Her last film was 2019’s “Kalank” (“Blemish”) starring Dixit.
She was also a popular presence on television, hosting an instructional dance show called “Nachle Ve” (“Dance”) from 2008 to 2011.
In her introduction to the program, she said: “Dance is my life. If there is no dance, there is no Saroj Khan.”
Last month Bollywood was rocked by the death of actor Sushant Singh Rajput aged just 34. Police said he had taken his own life.
In April two luminaries, Irrfan Khan and Rishi Kapoor, died within days of each other.
Wajid Khan, one of the top composers of Bollywood dance numbers, died at 42 from coronavirus at the end of May. Not long afterwards celebrated filmmaker Basu Chatterjee passed away aged 90.


Tired of Zoom calls? Company offers at-home hologram machines

Updated 07 August 2020

Tired of Zoom calls? Company offers at-home hologram machines

  • ‘We say if you can’t be there, you can beam there’
  • Device made by PORTL lets users talk in real time with a life-sized hologram of another person
LOS ANGELES: Looking for a new way to communicate during the pandemic? A Los Angeles company has created phone booth-sized machines to beam live holograms into your living room.
The device made by PORTL Inc. lets users talk in real time with a life-sized hologram of another person.
The machines also can be equipped with technology to enable interaction with recorded holograms of historical figures or relatives who have passed away.
Each PORTL device is seven feet (2.1m) tall, five feet (1.5m) wide and two feet (0.6m) deep, and can be plugged into a standard wall outlet. Anyone with a camera and a white background can send a hologram to the machine in what Chief Executive David Nussbaum calls “holoportation.”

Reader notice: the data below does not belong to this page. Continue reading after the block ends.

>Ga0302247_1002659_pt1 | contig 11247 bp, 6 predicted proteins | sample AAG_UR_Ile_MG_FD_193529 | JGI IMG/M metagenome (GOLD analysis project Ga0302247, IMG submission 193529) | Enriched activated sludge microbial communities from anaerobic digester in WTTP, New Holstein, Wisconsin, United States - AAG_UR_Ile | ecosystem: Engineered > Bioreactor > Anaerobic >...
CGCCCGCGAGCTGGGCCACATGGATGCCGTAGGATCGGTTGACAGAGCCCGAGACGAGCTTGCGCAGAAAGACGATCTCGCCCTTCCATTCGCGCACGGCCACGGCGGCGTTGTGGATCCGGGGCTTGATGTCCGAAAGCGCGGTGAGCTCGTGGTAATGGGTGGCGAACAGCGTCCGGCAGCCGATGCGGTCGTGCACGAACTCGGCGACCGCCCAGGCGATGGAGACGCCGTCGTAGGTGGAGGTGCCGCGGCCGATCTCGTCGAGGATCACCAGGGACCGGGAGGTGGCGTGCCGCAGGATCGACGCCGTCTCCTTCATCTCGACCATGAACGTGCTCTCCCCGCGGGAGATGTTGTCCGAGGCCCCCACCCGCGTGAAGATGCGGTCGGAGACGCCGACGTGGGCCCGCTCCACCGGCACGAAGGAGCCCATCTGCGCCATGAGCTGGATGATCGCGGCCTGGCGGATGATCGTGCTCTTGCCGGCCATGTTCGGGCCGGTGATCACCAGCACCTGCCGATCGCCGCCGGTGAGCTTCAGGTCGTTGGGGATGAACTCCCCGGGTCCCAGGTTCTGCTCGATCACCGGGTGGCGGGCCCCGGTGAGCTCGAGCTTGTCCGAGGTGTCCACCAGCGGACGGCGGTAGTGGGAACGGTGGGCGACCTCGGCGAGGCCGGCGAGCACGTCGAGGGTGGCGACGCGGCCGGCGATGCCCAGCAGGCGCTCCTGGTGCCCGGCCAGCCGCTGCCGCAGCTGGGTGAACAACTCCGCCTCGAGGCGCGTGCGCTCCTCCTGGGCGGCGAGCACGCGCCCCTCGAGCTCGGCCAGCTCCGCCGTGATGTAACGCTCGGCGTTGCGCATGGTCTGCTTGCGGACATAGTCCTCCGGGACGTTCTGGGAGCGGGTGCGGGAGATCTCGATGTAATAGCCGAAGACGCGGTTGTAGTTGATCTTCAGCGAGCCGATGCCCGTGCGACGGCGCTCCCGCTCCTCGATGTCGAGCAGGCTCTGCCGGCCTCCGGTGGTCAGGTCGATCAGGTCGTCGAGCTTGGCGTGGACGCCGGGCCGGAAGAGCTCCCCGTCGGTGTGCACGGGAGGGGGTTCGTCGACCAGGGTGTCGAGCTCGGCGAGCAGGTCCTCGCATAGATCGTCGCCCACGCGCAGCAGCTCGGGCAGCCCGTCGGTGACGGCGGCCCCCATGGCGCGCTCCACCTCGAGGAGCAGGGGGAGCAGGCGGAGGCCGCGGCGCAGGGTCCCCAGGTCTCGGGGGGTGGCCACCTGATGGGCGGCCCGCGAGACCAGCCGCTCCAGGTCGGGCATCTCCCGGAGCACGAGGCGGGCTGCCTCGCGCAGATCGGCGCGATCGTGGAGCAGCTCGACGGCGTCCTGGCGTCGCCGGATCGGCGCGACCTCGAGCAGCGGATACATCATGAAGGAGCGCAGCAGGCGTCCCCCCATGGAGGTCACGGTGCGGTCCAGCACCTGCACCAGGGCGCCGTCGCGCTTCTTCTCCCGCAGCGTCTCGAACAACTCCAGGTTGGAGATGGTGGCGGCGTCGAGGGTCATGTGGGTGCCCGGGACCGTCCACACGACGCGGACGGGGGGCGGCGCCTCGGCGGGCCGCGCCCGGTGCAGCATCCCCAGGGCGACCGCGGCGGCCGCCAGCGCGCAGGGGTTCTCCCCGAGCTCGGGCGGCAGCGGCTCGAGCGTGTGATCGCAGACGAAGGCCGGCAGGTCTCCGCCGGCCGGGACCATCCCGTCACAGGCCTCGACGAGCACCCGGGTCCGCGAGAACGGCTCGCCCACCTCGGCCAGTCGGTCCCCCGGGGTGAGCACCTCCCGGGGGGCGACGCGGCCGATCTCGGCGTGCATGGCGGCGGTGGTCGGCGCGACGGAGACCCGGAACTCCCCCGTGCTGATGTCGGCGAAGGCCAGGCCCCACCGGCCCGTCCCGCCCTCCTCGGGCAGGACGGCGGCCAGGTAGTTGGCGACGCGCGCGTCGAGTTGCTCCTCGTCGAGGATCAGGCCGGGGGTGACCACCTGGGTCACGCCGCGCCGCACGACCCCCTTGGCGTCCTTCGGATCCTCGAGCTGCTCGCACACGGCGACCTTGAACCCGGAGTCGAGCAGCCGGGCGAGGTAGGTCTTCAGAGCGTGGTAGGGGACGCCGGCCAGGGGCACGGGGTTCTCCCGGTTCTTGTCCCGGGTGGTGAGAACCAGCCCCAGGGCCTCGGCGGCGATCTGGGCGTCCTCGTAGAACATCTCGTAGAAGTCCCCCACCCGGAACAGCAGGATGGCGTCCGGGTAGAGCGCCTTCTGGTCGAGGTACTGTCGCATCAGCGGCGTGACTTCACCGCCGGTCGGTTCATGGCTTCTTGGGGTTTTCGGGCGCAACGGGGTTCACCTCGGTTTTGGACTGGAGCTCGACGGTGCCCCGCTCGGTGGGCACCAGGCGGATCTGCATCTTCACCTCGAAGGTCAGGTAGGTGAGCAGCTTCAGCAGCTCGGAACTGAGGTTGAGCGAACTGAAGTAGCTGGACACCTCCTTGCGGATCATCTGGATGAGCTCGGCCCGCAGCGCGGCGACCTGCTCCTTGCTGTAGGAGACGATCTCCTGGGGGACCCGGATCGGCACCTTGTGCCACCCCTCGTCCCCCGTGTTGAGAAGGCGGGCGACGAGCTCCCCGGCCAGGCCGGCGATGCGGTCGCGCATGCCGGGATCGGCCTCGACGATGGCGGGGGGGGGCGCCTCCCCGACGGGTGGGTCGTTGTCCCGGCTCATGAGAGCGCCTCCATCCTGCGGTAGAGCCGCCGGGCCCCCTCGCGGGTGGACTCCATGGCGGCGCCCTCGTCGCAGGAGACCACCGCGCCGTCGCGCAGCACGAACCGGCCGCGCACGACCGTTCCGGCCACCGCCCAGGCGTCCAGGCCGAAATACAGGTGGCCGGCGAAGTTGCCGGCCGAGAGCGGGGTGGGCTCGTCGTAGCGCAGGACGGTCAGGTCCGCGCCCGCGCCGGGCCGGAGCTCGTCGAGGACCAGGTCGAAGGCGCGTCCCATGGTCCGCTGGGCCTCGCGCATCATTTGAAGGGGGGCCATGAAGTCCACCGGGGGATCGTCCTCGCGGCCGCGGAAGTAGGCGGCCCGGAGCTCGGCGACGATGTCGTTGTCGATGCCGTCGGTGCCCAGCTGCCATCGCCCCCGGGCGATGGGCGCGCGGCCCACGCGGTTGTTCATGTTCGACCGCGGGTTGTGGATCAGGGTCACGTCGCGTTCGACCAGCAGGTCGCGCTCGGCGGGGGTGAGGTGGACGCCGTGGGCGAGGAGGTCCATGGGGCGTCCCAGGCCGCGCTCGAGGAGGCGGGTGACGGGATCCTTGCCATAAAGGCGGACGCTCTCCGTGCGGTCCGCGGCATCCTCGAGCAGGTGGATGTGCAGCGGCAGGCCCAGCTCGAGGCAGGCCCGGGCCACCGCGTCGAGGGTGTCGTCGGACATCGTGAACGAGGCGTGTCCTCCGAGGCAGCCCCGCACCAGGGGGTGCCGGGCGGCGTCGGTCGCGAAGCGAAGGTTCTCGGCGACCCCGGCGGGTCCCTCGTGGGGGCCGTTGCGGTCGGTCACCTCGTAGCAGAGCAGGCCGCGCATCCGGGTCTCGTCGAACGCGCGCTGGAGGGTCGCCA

“We say if you can’t be there, you can beam there,” said Nussbaum, who previously worked at a company that developed a hologram of Ronald Reagan for the former president’s library and digitally resurrected rapper Tupac Shakur.
“We are able to connect military families that haven’t seen each other in months, people from opposite coasts,” or anyone who is social distancing to fight the coronavirus, Nussbaum added.
Prices for the machine start at $60,000, a cost that Nussbaum expects will drop over the next three to five years. The company also plans a smaller tabletop device with a lower price tag early next year.
The devices can be equipped with artificial intelligence technology from Los Angeles-based company StoryFile to produce hologram recordings that can be archived. Adding that to the current device brings the cost to at least $85,000.
The companies are promoting to museums, which could let visitors question a hologram of a historical figure, and to families to record information for future generations.
People can feel like they are having a conversation with a recorded hologram, said StoryFile Chief Executive Heather Smith.
“(You) feel their presence, see their body language, see all their non-verbal cues,” she said. “You feel like you’ve actually talked to that individual even though they were not there.”